Years later this theory of minor accomplishments made its way into the realm of therapeutic self improvement. In one of the classes I do, we (including me) declare an easy project we commit ourselves to. The object of the project is to convince ourselves that we can do what we say. Most of us have the best of intentions, but often crap out of its completion. Exercise, lose weight, quit smoking, watch less TV are only a handful of good intentions. Then we end up feeling like a loser. Go to garage sales and what do you always see? Exercise equipment. Oops, crapped out again. So this home therapy is meant as a confidence builder, not a grand achievement award. So pay attention to the simple rules and try it out once in a while.
■ Do not plan important projects like quitting smoking or losing weight or painting your house. Do not over obligate yourself.
■ Don't plan on spending endless time doing the project. It must have a start date and a finish date. Typically three to
■ Do not plan stuff you don’t know how to do. This exercise is only about keeping your word.
■ Plan realistically. Predict obstacles and have a backup plan. If you were going to walk in the park three times a week for 15 minutes, what if you have a week of rain? Most malls have a walking area for indoor exercise. Plan for possible obstacles.
■ Set your start date and finish date. This can range from three weeks to about eight weeks. Even if you love what you are doing, you must stop according to plan. You can re-up your plan in a few days, but keep in mind the object: to do what we said we were going to do.
■ Write down what the little project is as well as the starting and stopping date. Don’t forget to really stop like you said you would. Let’s have some completion here. Check up on yourself with frequency.
■ Consider your lack of completing your project as a bad, doubledog badluck jinx. Once, my project included reading only three times a week (minimum five minutes). On the second time of getting up to go to the bathroom in the middle of the night, I remembered it was Sunday night and I was one reading short. I crept back into my room, got my book and read for ten minutes in the bathroom. No doubledog jinx for me.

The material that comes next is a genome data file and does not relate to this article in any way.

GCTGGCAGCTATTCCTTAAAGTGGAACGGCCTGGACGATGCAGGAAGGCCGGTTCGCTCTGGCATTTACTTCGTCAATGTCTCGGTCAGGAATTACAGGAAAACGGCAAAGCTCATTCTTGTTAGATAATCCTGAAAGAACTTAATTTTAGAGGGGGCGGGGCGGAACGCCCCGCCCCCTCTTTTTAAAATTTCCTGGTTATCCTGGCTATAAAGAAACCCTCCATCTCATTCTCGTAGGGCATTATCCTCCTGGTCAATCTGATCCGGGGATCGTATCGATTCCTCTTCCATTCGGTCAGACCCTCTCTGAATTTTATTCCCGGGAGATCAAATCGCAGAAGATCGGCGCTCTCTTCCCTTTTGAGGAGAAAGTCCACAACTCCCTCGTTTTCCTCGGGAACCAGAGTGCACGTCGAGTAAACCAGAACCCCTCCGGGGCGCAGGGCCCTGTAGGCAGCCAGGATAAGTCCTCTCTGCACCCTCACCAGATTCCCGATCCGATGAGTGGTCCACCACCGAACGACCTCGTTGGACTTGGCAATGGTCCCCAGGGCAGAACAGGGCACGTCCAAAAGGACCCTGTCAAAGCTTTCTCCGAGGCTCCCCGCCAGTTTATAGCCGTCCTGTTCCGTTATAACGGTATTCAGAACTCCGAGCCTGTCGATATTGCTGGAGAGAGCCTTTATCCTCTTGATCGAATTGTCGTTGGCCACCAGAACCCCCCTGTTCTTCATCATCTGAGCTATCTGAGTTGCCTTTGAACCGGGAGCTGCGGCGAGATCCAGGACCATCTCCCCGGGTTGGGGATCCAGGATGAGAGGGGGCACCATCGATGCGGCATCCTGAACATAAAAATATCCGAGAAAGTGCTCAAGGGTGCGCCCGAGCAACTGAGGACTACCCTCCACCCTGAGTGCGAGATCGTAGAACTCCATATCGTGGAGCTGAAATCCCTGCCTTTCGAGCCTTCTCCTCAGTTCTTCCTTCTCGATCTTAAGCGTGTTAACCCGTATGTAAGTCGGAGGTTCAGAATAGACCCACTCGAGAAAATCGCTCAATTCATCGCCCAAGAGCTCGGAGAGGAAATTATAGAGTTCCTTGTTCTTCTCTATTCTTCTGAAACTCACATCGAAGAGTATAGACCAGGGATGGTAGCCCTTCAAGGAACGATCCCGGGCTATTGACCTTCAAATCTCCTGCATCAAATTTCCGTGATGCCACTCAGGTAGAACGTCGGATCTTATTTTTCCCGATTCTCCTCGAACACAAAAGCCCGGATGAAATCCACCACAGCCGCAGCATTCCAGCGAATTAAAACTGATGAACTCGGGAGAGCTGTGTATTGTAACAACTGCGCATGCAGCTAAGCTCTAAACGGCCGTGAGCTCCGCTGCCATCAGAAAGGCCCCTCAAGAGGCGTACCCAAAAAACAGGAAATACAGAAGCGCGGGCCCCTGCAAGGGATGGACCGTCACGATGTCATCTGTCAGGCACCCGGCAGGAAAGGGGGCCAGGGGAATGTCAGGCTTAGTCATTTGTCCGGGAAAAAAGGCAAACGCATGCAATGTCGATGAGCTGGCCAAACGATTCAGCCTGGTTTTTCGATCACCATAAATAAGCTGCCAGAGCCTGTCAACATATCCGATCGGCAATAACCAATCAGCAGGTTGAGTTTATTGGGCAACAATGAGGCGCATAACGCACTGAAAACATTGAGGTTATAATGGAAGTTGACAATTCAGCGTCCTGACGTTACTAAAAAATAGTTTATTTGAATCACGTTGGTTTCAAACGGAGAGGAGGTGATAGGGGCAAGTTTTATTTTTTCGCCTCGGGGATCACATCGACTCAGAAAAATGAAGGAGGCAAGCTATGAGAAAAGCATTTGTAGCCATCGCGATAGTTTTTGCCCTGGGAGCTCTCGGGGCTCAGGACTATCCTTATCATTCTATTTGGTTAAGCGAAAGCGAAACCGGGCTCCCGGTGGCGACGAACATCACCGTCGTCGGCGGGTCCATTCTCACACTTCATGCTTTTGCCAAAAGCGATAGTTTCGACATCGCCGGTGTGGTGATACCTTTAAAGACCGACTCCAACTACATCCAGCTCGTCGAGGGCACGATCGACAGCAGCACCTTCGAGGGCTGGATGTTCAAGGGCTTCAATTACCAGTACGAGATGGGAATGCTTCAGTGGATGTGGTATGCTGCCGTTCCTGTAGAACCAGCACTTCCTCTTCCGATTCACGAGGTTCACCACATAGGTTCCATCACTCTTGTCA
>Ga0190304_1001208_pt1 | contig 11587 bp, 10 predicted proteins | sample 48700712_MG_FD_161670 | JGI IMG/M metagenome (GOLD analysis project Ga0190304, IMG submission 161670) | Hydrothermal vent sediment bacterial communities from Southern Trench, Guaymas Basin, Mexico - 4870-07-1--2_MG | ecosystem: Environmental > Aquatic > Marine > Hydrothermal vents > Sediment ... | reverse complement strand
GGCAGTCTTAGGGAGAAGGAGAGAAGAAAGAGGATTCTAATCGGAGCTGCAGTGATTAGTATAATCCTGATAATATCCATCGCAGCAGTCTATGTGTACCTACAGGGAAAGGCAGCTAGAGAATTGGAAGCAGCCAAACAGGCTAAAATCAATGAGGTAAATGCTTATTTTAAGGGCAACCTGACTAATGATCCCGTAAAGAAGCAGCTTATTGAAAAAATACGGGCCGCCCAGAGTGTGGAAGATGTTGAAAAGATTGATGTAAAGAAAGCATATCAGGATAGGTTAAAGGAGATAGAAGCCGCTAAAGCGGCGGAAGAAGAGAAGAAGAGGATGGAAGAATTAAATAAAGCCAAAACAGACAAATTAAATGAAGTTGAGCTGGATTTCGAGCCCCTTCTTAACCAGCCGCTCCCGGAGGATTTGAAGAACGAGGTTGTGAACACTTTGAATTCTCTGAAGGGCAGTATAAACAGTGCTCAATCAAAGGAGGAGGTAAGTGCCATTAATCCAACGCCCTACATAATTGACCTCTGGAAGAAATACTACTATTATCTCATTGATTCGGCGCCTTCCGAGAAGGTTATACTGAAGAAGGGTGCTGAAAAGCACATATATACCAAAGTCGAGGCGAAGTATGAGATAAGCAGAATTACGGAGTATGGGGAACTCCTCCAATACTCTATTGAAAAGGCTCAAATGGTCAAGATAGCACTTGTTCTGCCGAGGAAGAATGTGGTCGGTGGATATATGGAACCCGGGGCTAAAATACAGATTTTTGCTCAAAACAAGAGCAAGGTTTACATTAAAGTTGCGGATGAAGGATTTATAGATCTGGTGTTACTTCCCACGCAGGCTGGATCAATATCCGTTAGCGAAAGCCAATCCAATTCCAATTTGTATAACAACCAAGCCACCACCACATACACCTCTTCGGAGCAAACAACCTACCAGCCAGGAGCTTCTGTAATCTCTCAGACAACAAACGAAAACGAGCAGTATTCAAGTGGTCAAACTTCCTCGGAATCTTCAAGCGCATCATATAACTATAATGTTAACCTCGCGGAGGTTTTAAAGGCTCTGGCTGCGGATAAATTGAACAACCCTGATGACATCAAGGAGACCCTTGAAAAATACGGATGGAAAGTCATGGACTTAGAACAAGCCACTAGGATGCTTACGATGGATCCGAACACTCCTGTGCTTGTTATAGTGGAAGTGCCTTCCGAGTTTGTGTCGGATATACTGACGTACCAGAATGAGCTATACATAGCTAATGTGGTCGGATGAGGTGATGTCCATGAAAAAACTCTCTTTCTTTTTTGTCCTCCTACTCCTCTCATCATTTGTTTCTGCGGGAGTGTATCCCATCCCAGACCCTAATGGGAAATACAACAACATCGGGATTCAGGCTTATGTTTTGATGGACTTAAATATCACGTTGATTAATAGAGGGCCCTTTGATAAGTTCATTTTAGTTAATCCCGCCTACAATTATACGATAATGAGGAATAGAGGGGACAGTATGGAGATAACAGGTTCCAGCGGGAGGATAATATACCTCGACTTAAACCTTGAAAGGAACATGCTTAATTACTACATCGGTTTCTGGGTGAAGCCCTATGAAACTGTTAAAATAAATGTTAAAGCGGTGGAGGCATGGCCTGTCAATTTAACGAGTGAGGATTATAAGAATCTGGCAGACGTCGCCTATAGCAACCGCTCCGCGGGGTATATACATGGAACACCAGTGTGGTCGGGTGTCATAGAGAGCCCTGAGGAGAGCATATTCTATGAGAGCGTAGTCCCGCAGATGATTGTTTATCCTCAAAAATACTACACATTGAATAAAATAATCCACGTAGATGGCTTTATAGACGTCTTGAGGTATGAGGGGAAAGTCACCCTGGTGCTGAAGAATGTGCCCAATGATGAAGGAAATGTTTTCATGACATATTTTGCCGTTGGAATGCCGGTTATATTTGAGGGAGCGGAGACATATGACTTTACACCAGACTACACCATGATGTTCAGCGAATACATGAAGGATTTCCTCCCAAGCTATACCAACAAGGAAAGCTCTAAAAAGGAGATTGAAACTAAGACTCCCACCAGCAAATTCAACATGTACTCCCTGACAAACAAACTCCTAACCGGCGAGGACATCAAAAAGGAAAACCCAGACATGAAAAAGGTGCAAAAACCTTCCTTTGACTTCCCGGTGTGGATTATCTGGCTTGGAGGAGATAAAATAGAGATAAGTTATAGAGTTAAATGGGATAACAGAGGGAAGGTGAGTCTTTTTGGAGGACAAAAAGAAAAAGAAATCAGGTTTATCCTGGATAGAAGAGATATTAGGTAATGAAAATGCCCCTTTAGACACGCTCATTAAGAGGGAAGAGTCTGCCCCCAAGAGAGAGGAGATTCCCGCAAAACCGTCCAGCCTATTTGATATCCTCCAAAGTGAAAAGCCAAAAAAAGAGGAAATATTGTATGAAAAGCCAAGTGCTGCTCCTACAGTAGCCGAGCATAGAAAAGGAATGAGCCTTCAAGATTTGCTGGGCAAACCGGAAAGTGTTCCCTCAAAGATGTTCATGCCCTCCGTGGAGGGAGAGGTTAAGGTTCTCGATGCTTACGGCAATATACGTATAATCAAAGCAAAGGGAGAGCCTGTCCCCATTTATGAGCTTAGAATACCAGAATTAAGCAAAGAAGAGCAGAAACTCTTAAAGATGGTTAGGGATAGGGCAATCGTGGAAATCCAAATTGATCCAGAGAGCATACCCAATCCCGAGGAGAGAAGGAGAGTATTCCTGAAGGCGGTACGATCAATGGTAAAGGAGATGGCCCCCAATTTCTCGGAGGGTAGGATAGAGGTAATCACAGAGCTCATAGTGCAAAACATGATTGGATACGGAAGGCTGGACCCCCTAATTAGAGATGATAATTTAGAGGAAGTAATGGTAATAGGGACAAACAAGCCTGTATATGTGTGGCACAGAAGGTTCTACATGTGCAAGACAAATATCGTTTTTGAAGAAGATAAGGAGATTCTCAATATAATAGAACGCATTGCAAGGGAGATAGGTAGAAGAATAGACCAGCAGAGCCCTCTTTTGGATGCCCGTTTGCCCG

Here are a few examples, most from my classes (eight week class):
*Go over to my Mom’s house once a week and help with a few chores. *My brother and I have hardly talked in the past ten years. If it’s ok with him, I’ll call once a week. *Read for at least ten minutes, three times a week. *Bike down to the high school track in the morning three times a week. I might walk some laps as a bonus, but it’s not part of the game. *Me and my twelve year old son will read back and forth to each other four times a week. No time stated. *Work at least twice a week at completely emptying out the crazy garage. *Lift weights three mornings a week. No amount of time stated for how long. *Take over cooking supper for the family once a week. This includes cleaning up. *Go to the post office and buy eight self stamped post cards. I’ll send my son one a week for eight weeks. *Prepare my garden for spring planting.
It is important to remember the purpose of this therapeutic “game”: to add to our personal credibility (and to a certain degree, self esteem). Let’s stop with the good intentions b.s. and add reliability to ourselves. Keep it simple and do-able.
Finally, don’t forget to roll around in your completion like a pig in mud.
Be pleased with your success.
John S. Sommer
Licensed Clinical Social Worker 2020